Disclaimer: all content here is solely my own views, and in no way represents the views of my employer, or anyone else. Also, I'm documenting things as I learn about them, so expect frequent errors. Corrections will occur without notice and without a changelog at this point.
This page shows a list of all images tagged with "Antonia Maury".
Earliest source: "[Observatory women computers], 1891." Harvard University Archives / HUV 1210 (9-3). Harvard Libraries, olvwork289691
A group photo of computers at Harvard together with Mary Anna Palmer Draper, aka Mrs. Henry Draper. She's seated in the middle. After her husband's death, she contributed a significant sum of money to continue her late husbands' dream of scientific astrophotograpy, leading to the Draper Catalog, an ambitious project of the Observatory. Many, though not all, computers were funded for this project.
Harvard dates this as 1891. It seems to be approximately the same time as other photos with similar groups of women, taken in the same room. I think there were two pairs of photos taken on different days.
The photo was taken in the long computing room (see 1876 floor plans) on the south side of the second floor (the top floor, excluding the dome) of the building. The photograph was taken facing east, and the doorway in the photo is the closet shown in the floor plan.
Left to right:
Note that Stevens is Mrs. Fleming's maiden name, and she did have other relatives in Boston, but so far I don't know if any of the other Stevens that worked at the Observatary are related.
[Observatory women computers], 1891
General: The women depicted in this photograph analyized stellar photographs and computed data at the Harvard College Observatory.
Earliest source: "Observatory girls with Mrs. Draper, 1891
Another photograph taken in the same place and on the same day as the previous, with the same people.
Computers in one of the computing rooms at the Observatory. Harvard's date of 1891 for this photo is probably pretty accurate. It has to be after Dec. 1889, based on the graph on the wall of β Aurigӕ, just behind Antonia Maury (who is credited for discovering that it is a binary star). And as it was published in an April 1892 New England Magazine, thta's the upper limit on the photo.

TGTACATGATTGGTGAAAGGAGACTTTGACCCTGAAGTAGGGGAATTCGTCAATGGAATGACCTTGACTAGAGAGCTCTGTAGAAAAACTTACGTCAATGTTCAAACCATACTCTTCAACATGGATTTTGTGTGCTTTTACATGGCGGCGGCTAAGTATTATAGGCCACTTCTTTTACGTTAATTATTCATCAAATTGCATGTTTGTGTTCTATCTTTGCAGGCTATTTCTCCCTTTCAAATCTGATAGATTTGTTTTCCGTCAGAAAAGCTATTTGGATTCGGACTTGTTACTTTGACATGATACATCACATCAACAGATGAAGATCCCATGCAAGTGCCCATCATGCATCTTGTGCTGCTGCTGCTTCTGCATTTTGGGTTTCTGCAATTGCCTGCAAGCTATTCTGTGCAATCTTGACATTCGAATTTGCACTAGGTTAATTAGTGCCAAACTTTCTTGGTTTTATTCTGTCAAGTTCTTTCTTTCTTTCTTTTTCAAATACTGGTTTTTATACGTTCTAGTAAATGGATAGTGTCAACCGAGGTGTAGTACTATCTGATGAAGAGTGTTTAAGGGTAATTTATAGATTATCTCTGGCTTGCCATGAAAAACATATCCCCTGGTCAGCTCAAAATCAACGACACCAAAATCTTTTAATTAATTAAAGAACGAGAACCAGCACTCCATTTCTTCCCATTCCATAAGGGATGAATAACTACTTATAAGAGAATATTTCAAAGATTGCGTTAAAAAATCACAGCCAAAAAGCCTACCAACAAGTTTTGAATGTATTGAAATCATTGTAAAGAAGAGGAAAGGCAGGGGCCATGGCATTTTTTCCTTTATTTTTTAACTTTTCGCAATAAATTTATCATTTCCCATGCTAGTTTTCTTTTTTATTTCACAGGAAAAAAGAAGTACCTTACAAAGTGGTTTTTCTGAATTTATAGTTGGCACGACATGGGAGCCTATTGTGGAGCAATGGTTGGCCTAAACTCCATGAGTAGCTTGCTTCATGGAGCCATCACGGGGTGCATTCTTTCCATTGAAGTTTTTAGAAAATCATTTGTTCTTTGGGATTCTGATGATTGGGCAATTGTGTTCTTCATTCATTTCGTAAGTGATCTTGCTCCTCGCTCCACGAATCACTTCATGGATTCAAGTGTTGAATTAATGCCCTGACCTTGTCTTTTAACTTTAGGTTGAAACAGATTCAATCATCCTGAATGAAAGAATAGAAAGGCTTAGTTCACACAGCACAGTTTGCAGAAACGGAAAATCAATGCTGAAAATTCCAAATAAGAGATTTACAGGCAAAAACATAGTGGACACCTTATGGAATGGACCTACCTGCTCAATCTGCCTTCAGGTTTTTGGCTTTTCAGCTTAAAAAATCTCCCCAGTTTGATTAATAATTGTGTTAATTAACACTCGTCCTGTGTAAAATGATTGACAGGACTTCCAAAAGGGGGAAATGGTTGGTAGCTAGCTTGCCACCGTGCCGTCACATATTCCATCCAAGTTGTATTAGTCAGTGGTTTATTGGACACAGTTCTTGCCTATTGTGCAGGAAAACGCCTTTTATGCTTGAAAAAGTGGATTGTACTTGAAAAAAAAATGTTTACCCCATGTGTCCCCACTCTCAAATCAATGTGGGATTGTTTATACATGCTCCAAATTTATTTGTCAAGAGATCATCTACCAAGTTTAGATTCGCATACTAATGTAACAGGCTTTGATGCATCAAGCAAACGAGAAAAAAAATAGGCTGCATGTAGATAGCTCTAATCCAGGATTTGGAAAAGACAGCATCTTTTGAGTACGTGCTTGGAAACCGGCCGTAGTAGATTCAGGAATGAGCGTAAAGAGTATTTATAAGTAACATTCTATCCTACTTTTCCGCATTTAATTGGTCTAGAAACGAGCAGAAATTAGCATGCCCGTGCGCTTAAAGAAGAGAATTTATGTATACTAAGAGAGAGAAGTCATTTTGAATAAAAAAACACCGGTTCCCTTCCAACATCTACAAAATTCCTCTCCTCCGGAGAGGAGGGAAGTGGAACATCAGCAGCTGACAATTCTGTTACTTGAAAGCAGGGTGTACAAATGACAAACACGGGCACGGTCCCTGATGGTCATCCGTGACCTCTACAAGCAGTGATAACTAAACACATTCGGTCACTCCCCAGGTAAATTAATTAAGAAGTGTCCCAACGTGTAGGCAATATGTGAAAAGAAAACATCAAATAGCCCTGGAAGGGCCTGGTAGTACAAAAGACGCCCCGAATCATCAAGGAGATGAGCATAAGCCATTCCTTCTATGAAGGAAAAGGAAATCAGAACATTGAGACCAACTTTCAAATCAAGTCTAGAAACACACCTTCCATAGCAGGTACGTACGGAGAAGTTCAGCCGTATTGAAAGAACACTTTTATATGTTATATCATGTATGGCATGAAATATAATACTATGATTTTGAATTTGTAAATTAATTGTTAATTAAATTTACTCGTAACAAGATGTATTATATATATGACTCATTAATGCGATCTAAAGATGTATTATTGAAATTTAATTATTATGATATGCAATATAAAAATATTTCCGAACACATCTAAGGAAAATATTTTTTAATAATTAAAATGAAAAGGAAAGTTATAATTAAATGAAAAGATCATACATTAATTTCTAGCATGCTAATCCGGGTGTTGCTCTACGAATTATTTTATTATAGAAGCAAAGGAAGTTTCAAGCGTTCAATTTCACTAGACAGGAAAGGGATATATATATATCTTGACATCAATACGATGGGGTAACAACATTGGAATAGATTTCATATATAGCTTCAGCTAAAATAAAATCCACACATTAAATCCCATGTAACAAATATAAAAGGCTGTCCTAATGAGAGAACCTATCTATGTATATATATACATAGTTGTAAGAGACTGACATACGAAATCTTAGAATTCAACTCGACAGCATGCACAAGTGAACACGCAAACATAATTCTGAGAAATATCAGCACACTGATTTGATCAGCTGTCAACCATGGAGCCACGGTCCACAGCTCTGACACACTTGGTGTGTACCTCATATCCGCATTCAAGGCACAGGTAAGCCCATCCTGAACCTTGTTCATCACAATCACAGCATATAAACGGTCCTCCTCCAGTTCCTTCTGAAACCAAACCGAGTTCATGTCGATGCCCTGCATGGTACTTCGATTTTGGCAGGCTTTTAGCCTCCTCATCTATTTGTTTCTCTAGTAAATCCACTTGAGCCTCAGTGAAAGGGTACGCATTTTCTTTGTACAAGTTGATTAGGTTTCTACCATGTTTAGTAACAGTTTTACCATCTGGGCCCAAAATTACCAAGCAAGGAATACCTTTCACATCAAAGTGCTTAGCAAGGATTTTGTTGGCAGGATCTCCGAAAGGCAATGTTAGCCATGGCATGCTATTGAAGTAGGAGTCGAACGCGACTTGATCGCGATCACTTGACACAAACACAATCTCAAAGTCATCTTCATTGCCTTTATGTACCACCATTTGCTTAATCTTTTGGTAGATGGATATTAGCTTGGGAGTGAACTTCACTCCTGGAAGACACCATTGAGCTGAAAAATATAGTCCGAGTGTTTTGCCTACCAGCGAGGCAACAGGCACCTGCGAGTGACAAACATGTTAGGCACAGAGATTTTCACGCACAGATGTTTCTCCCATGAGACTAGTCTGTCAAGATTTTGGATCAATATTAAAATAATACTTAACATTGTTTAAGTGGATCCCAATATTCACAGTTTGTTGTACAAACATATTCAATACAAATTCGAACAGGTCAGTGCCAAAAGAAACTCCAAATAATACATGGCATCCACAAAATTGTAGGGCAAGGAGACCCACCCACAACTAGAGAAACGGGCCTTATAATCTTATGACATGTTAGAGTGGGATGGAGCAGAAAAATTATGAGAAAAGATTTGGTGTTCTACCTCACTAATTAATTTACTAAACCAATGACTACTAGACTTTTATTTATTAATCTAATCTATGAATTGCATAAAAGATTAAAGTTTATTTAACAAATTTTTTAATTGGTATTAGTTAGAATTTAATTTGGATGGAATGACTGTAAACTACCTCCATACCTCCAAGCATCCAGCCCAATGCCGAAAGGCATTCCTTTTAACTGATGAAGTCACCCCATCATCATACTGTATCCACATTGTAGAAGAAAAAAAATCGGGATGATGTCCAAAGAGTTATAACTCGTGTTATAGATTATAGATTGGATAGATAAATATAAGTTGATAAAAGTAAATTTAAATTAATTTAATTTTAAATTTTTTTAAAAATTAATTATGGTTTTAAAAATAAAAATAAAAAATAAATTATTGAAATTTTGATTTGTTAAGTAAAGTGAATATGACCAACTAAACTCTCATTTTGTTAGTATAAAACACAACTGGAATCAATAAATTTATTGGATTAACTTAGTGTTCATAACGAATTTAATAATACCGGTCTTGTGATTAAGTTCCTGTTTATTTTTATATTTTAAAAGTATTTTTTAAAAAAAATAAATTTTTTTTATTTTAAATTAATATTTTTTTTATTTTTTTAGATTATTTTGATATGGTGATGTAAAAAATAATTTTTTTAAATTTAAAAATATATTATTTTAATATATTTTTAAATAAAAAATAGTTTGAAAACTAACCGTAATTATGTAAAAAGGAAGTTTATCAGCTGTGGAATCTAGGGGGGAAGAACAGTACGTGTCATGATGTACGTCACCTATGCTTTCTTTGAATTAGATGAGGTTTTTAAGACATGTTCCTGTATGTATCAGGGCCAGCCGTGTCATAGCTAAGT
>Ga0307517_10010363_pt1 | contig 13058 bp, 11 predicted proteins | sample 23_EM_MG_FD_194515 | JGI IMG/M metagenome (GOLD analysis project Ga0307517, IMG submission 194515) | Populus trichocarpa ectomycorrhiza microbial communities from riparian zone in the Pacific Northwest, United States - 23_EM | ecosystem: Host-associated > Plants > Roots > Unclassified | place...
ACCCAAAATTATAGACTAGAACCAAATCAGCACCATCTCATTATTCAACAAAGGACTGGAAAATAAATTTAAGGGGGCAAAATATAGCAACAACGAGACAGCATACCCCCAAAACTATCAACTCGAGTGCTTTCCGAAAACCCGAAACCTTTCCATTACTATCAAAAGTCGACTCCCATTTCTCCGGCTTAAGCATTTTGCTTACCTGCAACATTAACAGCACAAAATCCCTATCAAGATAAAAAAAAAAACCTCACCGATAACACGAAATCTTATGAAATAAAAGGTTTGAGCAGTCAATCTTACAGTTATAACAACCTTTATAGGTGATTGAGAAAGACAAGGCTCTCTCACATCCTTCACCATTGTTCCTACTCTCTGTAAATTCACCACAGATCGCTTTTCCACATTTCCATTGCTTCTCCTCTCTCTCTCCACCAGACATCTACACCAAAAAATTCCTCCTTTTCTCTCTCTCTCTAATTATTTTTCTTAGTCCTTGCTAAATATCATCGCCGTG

This is the same location as the photos with Mrs. Draper and some of the computers, the larger computing room on the top floor of the west wing of the Observatory.
From left to right:
Earliest source: "[Observatory computer room and staff], 1891." Harvard University Archives / HUV 1210 (9-4). Harvard Libraries, olvwork289689
Nearly the identical photo as the previous, but with Pickering added standing on the left. Obviously taken the same day.
Note that the women did not work this closely. As can be seen in the above photos with Mrs. Draper, the room is larger and they are crowded together for sake of the photograph. There were between three and five rooms total for the computing work, and by my best guess about 15 women worked there at that time, as well as at least five men. Still cramped, but not this cramped.
The following year, a brick building was constructed to help out with the space issues.
1925 "As We Were"
Earliest source: "Observatory Women [photographic group portrait, 1925]." Harvard University Archives / HUPSF Observatory (19). Harvard Libraries, olvwork360663
Harvard says the caption is "As We Were" in the upper left corner, but they must not have scanned that or it is on the back. This is an amazing photo crossing generations of women at Harvard. It's the end of the era of women computers, and the beginning of the era of women scientists.
I found a source identifying the names. Ceclia Payne's expanded autobiography.paynerecollections My guesses were all correct (I skipped five of them).
1925/05/19 Women Computers and Radcliffe Students
Earliest source: Margaret W. Rossiter. ""Women's Work" in Science, 1880-1910." Isis vol. 71 no. 3. University of Chicago Press, September 1980.womensworksci
Unknown location. (Actually I now believe this may be the west wing of the original building, in the transit room, but after the transit instruments were removed). Source says this photo was taken 19 May, 1925.pickeringsharem
I've only just now noticed that these women are all wearing the exact same outfits as in the other 1925 photo above "As We Were", and so both photos were probably taken on the same day. They appear to be the same set of women, and based on that I've put in the five names I hadn't figured out.
My guesses on identity, left to right:
H. Wilson, A. Maury, A. Hoovens, I. Woods, A. J. Cannon, M. Howe, M. Harwood (on floor), E. Leland, A. Walker, L. Hodgdon, C. Payne (seated), E. F. Gill (standing), M. Walton Mayall, M. Gill, F. Cushman
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